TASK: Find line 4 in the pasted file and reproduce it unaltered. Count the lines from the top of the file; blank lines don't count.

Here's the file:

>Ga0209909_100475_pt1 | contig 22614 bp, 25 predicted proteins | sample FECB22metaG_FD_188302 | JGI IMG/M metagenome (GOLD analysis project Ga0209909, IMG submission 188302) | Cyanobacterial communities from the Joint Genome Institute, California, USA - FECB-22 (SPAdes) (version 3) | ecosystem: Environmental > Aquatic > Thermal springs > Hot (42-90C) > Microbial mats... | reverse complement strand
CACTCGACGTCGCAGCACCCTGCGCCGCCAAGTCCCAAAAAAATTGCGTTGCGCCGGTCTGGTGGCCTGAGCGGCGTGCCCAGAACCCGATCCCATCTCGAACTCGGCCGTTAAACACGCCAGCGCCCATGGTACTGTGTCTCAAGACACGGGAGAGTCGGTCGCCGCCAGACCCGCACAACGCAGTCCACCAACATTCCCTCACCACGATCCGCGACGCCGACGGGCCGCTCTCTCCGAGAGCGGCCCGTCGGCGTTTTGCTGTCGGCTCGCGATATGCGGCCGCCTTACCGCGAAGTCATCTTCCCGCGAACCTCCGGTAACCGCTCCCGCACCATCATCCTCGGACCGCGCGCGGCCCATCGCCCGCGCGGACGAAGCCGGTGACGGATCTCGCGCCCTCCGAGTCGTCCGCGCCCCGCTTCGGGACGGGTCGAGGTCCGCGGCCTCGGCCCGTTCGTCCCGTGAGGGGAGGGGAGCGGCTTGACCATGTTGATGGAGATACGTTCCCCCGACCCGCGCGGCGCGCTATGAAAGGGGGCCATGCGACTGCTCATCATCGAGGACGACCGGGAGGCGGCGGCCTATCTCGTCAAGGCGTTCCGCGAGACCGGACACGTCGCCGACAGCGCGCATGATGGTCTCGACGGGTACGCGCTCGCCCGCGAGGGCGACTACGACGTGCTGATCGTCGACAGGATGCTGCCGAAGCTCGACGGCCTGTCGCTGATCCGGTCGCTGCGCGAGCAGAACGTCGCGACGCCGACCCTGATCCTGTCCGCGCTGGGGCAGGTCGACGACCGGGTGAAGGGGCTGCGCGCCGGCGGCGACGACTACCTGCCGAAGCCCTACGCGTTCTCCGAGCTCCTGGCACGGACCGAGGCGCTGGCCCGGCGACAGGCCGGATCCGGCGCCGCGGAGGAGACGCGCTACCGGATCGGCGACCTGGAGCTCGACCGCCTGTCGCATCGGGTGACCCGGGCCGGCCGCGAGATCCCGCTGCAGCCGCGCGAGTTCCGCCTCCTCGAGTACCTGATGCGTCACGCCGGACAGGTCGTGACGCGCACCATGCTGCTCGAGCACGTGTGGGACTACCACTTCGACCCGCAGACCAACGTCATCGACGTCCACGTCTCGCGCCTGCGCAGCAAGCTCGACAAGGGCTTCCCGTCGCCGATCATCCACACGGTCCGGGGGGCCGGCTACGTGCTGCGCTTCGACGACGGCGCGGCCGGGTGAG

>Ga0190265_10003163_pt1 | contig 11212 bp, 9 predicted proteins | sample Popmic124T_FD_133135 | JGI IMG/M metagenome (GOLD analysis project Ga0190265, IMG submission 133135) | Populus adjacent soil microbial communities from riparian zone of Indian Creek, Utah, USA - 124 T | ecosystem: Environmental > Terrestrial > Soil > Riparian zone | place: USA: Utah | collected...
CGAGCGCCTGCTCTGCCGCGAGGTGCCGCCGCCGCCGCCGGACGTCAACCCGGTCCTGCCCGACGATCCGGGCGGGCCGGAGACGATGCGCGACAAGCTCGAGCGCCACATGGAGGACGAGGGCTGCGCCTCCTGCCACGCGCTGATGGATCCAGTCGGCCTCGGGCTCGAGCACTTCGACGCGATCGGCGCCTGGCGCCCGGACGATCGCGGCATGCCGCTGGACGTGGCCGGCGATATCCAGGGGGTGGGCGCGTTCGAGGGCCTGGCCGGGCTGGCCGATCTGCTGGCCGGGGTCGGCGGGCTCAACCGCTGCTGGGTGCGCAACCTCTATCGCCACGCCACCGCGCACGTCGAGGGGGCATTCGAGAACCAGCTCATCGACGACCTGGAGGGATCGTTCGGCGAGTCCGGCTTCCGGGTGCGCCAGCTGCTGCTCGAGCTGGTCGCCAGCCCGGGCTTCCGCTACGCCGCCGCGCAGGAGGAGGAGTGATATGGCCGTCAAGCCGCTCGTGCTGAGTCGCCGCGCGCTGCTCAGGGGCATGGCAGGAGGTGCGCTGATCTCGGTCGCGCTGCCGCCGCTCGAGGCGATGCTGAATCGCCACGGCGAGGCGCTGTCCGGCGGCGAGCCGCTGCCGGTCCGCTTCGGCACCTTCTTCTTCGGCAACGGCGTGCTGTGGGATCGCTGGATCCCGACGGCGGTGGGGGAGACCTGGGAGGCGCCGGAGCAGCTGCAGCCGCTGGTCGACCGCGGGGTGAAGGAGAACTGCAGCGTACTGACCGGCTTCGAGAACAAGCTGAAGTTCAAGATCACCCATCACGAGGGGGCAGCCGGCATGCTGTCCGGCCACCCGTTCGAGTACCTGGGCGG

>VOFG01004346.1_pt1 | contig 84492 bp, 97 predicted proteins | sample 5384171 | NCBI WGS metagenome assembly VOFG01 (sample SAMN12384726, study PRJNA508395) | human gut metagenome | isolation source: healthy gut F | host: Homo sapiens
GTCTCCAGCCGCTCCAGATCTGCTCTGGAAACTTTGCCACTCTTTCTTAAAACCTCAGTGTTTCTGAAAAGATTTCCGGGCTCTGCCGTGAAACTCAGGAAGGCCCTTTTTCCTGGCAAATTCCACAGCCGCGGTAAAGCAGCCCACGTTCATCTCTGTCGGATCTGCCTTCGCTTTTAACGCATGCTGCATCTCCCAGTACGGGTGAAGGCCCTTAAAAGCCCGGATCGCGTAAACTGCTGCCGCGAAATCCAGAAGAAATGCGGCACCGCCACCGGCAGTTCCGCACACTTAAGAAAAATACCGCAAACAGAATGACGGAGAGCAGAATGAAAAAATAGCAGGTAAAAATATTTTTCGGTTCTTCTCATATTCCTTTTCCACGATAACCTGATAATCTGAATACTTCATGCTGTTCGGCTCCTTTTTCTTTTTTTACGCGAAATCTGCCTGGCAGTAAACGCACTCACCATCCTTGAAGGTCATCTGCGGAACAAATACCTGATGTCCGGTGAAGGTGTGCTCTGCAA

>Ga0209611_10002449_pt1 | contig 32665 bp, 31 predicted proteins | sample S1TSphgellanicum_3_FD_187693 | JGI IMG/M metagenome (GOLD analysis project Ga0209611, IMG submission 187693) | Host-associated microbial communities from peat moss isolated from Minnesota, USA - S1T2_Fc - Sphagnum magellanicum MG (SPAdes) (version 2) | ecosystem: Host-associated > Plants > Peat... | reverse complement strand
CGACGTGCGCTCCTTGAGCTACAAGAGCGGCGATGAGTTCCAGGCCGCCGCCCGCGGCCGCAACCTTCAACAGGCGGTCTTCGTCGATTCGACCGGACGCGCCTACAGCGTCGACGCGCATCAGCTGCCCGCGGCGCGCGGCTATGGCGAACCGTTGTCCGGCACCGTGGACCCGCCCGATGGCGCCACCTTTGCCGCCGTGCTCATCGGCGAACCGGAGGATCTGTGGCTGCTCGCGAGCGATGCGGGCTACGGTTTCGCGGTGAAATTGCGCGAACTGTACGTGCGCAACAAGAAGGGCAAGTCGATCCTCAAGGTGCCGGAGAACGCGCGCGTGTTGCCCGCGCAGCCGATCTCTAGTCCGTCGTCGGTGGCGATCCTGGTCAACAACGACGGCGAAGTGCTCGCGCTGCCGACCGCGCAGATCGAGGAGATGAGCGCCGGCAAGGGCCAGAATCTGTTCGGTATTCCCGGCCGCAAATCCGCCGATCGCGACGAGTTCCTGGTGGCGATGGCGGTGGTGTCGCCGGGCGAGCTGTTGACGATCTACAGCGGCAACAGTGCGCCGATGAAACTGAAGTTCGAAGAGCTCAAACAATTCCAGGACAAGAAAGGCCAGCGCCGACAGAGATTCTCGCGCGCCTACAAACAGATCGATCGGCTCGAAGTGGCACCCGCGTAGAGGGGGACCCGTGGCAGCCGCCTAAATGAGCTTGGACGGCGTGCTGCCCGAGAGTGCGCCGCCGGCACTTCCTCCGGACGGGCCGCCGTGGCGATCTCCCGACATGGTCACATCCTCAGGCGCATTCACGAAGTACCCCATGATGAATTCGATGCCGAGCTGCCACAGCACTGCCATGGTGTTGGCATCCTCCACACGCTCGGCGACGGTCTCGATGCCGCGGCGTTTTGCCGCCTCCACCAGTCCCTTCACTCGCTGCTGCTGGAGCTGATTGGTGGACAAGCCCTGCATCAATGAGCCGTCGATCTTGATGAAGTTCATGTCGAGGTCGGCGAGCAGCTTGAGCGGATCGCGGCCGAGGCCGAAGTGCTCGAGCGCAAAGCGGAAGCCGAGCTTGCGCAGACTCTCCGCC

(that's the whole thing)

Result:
CGAGCGCCTGCTCTGCCGCGAGGTGCCGCCGCCGCCGCCGGACGTCAACCCGGTCCTGCCCGACGATCCGGGCGGGCCGGAGACGATGCGCGACAAGCTCGAGCGCCACATGGAGGACGAGGGCTGCGCCTCCTGCCACGCGCTGATGGATCCAGTCGGCCTCGGGCTCGAGCACTTCGACGCGATCGGCGCCTGGCGCCCGGACGATCGCGGCATGCCGCTGGACGTGGCCGGCGATATCCAGGGGGTGGGCGCGTTCGAGGGCCTGGCCGGGCTGGCCGATCTGCTGGCCGGGGTCGGCGGGCTCAACCGCTGCTGGGTGCGCAACCTCTATCGCCACGCCACCGCGCACGTCGAGGGGGCATTCGAGAACCAGCTCATCGACGACCTGGAGGGATCGTTCGGCGAGTCCGGCTTCCGGGTGCGCCAGCTGCTGCTCGAGCTGGTCGCCAGCCCGGGCTTCCGCTACGCCGCCGCGCAGGAGGAGGAGTGATATGGCCGTCAAGCCGCTCGTGCTGAGTCGCCGCGCGCTGCTCAGGGGCATGGCAGGAGGTGCGCTGATCTCGGTCGCGCTGCCGCCGCTCGAGGCGATGCTGAATCGCCACGGCGAGGCGCTGTCCGGCGGCGAGCCGCTGCCGGTCCGCTTCGGCACCTTCTTCTTCGGCAACGGCGTGCTGTGGGATCGCTGGATCCCGACGGCGGTGGGGGAGACCTGGGAGGCGCCGGAGCAGCTGCAGCCGCTGGTCGACCGCGGGGTGAAGGAGAACTGCAGCGTACTGACCGGCTTCGAGAACAAGCTGAAGTTCAAGATCACCCATCACGAGGGGGCAGCCGGCATGCTGTCCGGCCACCCGTTCGAGTACCTGGGCGG